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Mortality Among Horses.i

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Mortality Among Horses. INTERESTING CIRCULAR FROM THE RURAL SOCIETY. The following interesting circular from the Bacteriological Laboratory of the Rural Society of Argentina has been issued "The frequent rains that have recently fallen during the present season, so favour- able to the growth of dipteric disease, have been the cause of a multitude of. flies, amongst which are some that have been clearly proven to be dangerous to animal life. The disease that actually rages amongst the horses of this country, in an epizootic character, is caused by the larvae of one ot these dangerous varieties, that principally attacks working horses. The fly lays its eggs on the skin of the/ horse in the region of the throat, and a few days later the larvae begin to appear. These, in their efforts to procure suitable food, begin to bjte the horses, The latter, in an effort to cure themselves, lick the parts that have been-bitten, and thus swallow, in- voluntarily, large numbers of the poisonous larvae, which determines the cause of the disease. "The symptoms of the disease that then appears vary principally in intensity. Those most generally noted are lowness of spirit, rigidity, nervous spasms and constipation, The animals attacked by the disease charge I fences, and at times, owing to this, inflict on themselves serious injuries. This stage of the disease is followed by a period of langour and stupour, the animals become blind, and in the greater number of cases, they die. The disease can be combated by putting i all animals, even the healthy ones, through the disinfecting bath. If such a bath should not exist on the establishment, then a good washing of the throat with water and vinegar is recommended. Twenty-five per cent, of vinegar is the percentage recoit mended. A five per cent. solution of creoline is also efficacious. These washes should be re- peatdd as often as the presence of poisonous symptoms may be noticed. The washing should cover the throat, neck and shoulders. When an animal is noticed with the symptoms of the disease he should be taken to the shade immediately, and lukewarm enema should be administered, consisting of 4 spoonfuls Of ci-eoline to each 15 litres of soapy water. The following receipt should be given to each animal. Pulverised aloes, 40 grains. Carbonate of Soda, 8 grammes. Common Soap, 200 grammes. "This mixture, in a quarter of a litre of water, should be given, with care. "Twenty-four hours later the following mixture should be given: Turps, 150 grammes; raw linseed oil (or cooking oil), 35° grammes. This mixture should be well shaken, and given in two portions at an in- ierval of from 6 to 8 hours. Trwy law H. J. H. 1 1 ) if;X:-r ,iI" t.' ,f/.¡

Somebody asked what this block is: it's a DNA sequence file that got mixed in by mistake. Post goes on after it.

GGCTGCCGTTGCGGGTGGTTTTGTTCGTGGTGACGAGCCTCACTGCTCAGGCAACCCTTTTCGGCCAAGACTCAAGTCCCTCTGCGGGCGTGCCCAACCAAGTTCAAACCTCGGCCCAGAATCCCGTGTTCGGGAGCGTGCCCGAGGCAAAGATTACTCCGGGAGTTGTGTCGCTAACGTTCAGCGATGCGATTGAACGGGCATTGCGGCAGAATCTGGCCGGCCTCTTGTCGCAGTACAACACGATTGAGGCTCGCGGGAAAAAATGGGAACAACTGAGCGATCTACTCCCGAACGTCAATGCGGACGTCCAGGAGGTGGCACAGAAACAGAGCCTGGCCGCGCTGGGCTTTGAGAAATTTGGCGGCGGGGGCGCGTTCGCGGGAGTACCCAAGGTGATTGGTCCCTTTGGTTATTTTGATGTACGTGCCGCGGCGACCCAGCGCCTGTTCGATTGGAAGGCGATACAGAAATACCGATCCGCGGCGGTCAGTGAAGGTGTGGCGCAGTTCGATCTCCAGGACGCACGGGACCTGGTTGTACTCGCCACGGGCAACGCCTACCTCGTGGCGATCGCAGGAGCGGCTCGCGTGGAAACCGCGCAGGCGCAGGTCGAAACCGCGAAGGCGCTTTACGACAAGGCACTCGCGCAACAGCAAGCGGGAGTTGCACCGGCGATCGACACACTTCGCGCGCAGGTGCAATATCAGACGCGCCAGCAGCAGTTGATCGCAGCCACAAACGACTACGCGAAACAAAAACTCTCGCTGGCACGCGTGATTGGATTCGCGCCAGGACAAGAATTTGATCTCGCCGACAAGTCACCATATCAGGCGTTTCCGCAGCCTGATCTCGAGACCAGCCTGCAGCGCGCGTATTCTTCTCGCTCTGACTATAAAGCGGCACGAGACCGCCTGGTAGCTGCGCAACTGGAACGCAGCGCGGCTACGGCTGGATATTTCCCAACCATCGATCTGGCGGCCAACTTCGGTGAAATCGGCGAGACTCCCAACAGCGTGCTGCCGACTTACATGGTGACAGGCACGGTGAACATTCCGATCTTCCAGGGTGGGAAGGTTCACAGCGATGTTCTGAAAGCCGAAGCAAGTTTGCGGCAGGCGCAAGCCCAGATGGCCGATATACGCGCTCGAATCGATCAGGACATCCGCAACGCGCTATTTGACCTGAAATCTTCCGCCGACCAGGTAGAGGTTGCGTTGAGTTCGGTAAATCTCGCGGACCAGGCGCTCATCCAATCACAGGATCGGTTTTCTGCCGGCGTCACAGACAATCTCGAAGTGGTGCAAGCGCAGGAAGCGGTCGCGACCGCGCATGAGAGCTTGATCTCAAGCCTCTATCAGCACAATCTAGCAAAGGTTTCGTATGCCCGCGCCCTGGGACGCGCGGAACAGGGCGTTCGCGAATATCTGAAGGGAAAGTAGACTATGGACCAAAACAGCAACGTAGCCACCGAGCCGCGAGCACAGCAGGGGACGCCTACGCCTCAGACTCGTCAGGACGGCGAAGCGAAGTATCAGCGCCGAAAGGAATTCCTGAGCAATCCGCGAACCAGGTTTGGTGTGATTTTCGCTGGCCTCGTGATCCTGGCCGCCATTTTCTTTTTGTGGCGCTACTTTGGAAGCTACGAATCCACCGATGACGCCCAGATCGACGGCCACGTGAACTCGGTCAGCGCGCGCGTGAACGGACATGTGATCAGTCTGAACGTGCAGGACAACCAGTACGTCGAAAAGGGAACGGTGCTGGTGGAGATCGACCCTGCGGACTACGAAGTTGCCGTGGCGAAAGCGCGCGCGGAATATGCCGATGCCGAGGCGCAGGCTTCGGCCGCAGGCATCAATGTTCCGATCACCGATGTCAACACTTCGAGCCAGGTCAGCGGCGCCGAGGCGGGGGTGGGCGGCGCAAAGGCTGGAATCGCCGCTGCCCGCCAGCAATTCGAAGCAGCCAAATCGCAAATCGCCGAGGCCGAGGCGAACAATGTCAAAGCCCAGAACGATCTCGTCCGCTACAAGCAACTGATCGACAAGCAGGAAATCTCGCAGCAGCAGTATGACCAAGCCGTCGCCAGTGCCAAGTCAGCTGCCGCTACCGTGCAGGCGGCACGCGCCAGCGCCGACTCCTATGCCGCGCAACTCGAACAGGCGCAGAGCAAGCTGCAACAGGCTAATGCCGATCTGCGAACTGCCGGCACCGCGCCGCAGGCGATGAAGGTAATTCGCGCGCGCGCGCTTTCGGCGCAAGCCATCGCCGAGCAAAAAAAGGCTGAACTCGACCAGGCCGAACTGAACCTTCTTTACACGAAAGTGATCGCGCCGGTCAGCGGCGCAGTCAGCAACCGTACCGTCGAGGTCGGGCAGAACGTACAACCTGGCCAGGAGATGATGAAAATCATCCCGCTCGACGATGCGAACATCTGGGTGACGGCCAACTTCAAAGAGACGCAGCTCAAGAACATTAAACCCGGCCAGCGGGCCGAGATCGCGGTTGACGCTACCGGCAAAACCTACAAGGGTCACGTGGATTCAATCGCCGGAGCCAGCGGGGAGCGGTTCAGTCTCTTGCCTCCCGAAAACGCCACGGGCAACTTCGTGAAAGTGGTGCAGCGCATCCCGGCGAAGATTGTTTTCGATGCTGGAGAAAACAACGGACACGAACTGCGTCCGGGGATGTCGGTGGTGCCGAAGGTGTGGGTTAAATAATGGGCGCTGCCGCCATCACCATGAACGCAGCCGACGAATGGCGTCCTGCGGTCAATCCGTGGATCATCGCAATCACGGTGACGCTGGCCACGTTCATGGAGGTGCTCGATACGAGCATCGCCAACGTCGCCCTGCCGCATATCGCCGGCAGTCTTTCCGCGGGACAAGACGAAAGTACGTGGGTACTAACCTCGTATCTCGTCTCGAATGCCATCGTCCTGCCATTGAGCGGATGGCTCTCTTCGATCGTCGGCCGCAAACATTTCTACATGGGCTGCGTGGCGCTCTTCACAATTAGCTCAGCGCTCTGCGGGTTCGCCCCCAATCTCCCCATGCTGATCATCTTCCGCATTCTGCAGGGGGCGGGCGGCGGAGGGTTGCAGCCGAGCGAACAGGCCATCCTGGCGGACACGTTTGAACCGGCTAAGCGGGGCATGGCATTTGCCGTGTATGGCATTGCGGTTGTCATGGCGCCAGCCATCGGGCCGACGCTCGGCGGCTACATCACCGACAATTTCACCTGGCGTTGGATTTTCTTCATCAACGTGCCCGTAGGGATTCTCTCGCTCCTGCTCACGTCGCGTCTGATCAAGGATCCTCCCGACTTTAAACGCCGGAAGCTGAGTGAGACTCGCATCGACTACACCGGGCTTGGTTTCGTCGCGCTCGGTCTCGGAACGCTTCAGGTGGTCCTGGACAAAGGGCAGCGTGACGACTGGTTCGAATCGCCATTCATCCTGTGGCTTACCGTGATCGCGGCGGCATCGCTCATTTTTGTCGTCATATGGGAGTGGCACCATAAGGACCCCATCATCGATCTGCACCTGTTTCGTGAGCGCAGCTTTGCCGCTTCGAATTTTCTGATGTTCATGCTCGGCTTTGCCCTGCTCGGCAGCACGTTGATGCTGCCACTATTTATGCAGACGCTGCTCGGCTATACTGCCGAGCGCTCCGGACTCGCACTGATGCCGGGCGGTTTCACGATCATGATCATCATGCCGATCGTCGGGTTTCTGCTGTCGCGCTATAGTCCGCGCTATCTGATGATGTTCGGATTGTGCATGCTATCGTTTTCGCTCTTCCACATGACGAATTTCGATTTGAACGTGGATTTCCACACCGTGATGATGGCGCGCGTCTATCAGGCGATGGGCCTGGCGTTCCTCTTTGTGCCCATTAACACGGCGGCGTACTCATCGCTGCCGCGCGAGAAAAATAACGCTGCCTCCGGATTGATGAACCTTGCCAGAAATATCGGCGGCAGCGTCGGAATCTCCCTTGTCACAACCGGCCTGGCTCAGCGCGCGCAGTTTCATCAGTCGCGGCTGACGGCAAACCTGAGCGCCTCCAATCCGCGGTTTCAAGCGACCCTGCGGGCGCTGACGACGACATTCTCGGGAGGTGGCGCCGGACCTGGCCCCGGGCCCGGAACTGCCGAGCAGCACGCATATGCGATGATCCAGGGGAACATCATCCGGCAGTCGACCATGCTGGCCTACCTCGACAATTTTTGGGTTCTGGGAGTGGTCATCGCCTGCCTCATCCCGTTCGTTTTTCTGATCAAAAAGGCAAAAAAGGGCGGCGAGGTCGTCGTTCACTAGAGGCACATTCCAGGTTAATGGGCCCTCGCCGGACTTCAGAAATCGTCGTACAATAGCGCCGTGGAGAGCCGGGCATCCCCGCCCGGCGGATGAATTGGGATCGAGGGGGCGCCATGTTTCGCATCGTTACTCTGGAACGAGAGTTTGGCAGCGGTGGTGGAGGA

I I;bl I BARDDONIAETH.

I LLENYDDIAETH. I

CERDDORIAETH. I

ADRODDIADAU.

I.CYFiEITHIADAU. '

AMRYWION.

. Y RHYFBL.I